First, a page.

Definition:Field (Abstract Algebra)
This page is about Field in the context of Abstract Algebra. For other uses, see Field.
Definition
A field is a non-trivial division ring whose ring product is commutative.
Thus, let $\struct {F, +, \times}$ be an algebraic structure.
Then $\struct {F, +, \times}$ is a field if and only if:
- $(1): \quad$ the algebraic structure $\struct {F, +}$ is an abelian group
- $(2): \quad$ the algebraic structure $\struct {F^*, \times}$ is an abelian group where $F^* = F \setminus \set 0$
- $(3): \quad$ the operation $\times$ distributes over $+$.
This definition gives rise to the field axioms, as follows:
Field Axioms
The properties of a field are as follows.
For a given field $\struct {F, +, \circ}$, these statements hold true:
\((\text A 0)\) | $:$ | Closure under addition | \(\displaystyle \forall x, y \in F:\) | \(\displaystyle x + y \in F \) | ||||
\((\text A 1)\) | $:$ | Associativity of addition | \(\displaystyle \forall x, y, z \in F:\) | \(\displaystyle \paren {x + y} + z = x + \paren {y + z} \) | ||||
\((\text A 2)\) | $:$ | Commutativity of addition | \(\displaystyle \forall x, y \in F:\) | \(\displaystyle x + y = y + x \) | ||||
\((\text A 3)\) | $:$ | Identity element for addition | \(\displaystyle \exists 0_F \in F: \forall x \in F:\) | \(\displaystyle x + 0_F = x = 0_F + x \) | $0_F$ is called the zero | |||
\((\text A 4)\) | $:$ | Inverse elements for addition | \(\displaystyle \forall x: \exists x' \in F:\) | \(\displaystyle x + x' = 0_F = x' + x \) | $x'$ is called a negative element | |||
\((\text M 0)\) | $:$ | Closure under product | \(\displaystyle \forall x, y \in F:\) | \(\displaystyle x \circ y \in F \) | ||||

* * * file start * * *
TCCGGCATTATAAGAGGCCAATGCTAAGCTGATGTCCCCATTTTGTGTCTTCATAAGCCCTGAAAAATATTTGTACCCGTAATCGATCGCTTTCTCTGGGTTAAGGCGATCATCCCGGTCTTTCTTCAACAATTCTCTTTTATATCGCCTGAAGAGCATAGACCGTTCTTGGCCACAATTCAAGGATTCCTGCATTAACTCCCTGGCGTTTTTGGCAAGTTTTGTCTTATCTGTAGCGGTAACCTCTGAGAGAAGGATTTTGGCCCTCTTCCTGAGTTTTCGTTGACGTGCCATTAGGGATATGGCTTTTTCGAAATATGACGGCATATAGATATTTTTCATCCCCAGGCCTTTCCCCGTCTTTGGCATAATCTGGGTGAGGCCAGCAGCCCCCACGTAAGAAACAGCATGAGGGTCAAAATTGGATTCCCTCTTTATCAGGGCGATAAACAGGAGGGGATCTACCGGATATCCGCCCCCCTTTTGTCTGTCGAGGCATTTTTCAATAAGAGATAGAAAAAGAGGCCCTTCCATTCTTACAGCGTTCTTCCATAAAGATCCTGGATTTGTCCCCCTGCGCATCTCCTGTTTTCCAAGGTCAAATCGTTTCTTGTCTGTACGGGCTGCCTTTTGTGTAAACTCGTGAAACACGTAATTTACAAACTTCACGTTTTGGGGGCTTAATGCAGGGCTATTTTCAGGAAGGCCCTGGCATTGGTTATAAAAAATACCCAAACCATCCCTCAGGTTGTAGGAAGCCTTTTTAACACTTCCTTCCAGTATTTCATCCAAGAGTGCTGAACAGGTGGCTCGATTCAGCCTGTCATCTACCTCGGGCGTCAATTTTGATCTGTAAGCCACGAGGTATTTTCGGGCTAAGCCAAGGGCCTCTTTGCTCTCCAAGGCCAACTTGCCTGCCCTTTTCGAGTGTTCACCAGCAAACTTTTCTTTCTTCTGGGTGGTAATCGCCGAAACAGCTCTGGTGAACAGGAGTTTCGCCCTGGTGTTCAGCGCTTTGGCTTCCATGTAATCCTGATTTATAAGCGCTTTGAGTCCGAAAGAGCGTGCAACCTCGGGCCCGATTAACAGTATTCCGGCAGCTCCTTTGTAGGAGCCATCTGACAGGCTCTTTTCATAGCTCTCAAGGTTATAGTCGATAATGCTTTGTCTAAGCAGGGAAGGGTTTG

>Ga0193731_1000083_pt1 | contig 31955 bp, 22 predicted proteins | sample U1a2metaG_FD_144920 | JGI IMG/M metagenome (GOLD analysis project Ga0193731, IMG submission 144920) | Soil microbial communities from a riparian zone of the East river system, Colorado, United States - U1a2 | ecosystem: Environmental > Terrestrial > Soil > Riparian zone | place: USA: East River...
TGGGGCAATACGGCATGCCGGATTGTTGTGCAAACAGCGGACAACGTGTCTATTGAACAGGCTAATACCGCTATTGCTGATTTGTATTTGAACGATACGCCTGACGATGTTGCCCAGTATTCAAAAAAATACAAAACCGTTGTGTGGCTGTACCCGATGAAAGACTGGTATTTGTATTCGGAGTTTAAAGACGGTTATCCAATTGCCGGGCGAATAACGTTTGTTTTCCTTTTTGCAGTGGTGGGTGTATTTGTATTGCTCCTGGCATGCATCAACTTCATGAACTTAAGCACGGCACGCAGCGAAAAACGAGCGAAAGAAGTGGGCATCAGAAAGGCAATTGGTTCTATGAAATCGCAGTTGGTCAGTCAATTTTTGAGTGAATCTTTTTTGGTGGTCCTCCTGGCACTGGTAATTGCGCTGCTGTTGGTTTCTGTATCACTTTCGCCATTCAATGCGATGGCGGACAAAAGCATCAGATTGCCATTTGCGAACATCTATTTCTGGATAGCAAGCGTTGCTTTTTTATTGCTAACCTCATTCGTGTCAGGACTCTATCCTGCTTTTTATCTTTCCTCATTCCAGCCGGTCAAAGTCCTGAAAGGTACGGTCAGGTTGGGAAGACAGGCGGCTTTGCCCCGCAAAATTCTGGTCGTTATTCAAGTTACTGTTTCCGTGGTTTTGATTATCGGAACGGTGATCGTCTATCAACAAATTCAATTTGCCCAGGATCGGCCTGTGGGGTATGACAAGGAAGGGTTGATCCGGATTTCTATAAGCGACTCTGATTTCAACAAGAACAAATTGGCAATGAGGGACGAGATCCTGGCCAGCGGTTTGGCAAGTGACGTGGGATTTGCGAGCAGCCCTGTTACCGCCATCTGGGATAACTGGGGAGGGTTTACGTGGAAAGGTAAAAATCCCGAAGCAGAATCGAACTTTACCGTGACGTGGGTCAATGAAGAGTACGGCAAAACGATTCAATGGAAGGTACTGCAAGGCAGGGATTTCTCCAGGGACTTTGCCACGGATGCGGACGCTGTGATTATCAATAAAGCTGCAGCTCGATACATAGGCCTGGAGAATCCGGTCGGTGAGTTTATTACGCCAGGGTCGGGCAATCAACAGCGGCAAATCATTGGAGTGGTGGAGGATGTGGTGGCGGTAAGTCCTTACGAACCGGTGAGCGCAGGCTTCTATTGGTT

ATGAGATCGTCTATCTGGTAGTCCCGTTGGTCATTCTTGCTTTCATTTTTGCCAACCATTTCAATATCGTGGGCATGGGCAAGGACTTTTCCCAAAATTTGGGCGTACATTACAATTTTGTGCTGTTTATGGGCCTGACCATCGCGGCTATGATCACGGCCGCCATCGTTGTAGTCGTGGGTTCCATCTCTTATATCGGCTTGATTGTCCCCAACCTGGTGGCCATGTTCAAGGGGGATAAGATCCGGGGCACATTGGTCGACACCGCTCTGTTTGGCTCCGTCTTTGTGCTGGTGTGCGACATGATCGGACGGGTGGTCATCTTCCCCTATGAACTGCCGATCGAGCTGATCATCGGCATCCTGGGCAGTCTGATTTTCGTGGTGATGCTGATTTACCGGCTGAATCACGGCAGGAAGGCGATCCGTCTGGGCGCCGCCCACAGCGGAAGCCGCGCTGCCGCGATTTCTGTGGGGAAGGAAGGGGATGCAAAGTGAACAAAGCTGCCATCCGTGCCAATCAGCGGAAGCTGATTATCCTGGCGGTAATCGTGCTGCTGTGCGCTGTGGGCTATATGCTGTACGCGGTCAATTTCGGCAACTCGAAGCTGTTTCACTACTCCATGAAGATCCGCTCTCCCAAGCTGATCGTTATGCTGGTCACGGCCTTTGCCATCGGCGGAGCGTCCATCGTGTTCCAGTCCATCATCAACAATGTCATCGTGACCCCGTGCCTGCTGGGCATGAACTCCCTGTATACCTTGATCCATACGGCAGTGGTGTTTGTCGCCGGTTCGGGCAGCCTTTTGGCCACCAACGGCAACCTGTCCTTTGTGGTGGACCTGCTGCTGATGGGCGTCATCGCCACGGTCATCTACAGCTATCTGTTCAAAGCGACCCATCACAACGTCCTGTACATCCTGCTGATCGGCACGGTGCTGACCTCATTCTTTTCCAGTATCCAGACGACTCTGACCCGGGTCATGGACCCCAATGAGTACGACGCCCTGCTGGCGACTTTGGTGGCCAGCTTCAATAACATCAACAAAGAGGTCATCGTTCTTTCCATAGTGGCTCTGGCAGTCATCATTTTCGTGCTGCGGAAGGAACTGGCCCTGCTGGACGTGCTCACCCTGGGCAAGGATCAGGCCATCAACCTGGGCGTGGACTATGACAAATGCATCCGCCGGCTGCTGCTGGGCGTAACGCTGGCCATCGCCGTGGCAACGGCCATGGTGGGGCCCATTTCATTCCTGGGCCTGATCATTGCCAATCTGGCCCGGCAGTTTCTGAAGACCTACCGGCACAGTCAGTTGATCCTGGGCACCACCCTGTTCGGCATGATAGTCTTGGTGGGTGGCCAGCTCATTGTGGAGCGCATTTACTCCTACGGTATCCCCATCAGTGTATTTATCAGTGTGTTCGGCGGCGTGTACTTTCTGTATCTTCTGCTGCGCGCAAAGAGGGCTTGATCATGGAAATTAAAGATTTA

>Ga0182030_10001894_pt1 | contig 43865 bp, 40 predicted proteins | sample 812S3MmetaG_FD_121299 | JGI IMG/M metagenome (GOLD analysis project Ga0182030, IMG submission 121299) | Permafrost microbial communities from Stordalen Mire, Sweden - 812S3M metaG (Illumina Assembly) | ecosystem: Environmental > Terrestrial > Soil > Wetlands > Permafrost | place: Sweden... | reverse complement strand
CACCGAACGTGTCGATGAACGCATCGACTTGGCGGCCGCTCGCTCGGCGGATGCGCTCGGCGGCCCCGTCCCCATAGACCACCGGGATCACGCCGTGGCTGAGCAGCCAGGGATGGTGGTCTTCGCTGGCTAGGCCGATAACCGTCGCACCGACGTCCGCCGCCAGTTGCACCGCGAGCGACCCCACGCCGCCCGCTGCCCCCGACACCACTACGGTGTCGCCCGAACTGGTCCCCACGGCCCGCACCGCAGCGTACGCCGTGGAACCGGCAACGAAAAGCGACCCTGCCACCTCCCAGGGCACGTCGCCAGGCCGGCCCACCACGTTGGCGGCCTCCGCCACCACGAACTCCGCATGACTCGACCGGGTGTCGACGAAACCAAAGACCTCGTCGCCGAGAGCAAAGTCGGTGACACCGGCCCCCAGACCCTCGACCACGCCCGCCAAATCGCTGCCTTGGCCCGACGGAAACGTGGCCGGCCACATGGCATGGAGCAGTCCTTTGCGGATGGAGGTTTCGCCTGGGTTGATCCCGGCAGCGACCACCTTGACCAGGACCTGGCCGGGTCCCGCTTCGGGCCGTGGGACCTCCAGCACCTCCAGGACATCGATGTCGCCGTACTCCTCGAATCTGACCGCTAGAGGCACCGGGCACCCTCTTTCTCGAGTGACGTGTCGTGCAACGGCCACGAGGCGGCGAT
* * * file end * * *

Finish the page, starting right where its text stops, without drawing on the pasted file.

\((\text M 1)\) | $:$ | Associativity of product | \(\displaystyle \forall x, y, z \in F:\) | \(\displaystyle \paren {x \circ y} \circ z = x \circ \paren {y \circ z} \) | ||||
\((\text M 2)\) | $:$ | Commutativity of product | \(\displaystyle \forall x, y \in F:\) | \(\displaystyle x \circ y = y \circ x \) | ||||
\((\text M 3)\) | $:$ | Identity element for product | \(\displaystyle \exists 1_F \in F, 1_F \ne 0_F: \forall x \in F:\) | \(\displaystyle x \circ 1_F = x = 1_F \circ x \) | $1_F$ is called the unity | |||
\((\text M 4)\) | $:$ | Inverse elements for product | \(\displaystyle \forall x \in F^*: \exists x^{-1} \in F^*:\) | \(\displaystyle x \circ x^{-1} = 1_F = x^{-1} \circ x \) | ||||
\((\text D)\) | $:$ | Product is distributive over addition | \(\displaystyle \forall x, y, z \in F:\) | \(\displaystyle x \circ \paren {y + z} = \paren {x \circ y} + \paren {x \circ z} \) |
These are called the field axioms.
Addition
The distributand $+$ of a field $\struct {F, +, \times}$ is referred to as field addition, or just addition.
Product
The distributive operation $\times$ in $\struct {F, +, \times}$ is known as the (field) product.
Also defined as
Some sources do not insist that the field product of a field is commutative.
That is, what they define as a field, $\mathsf{Pr} \infty \mathsf{fWiki}$ defines as a division ring.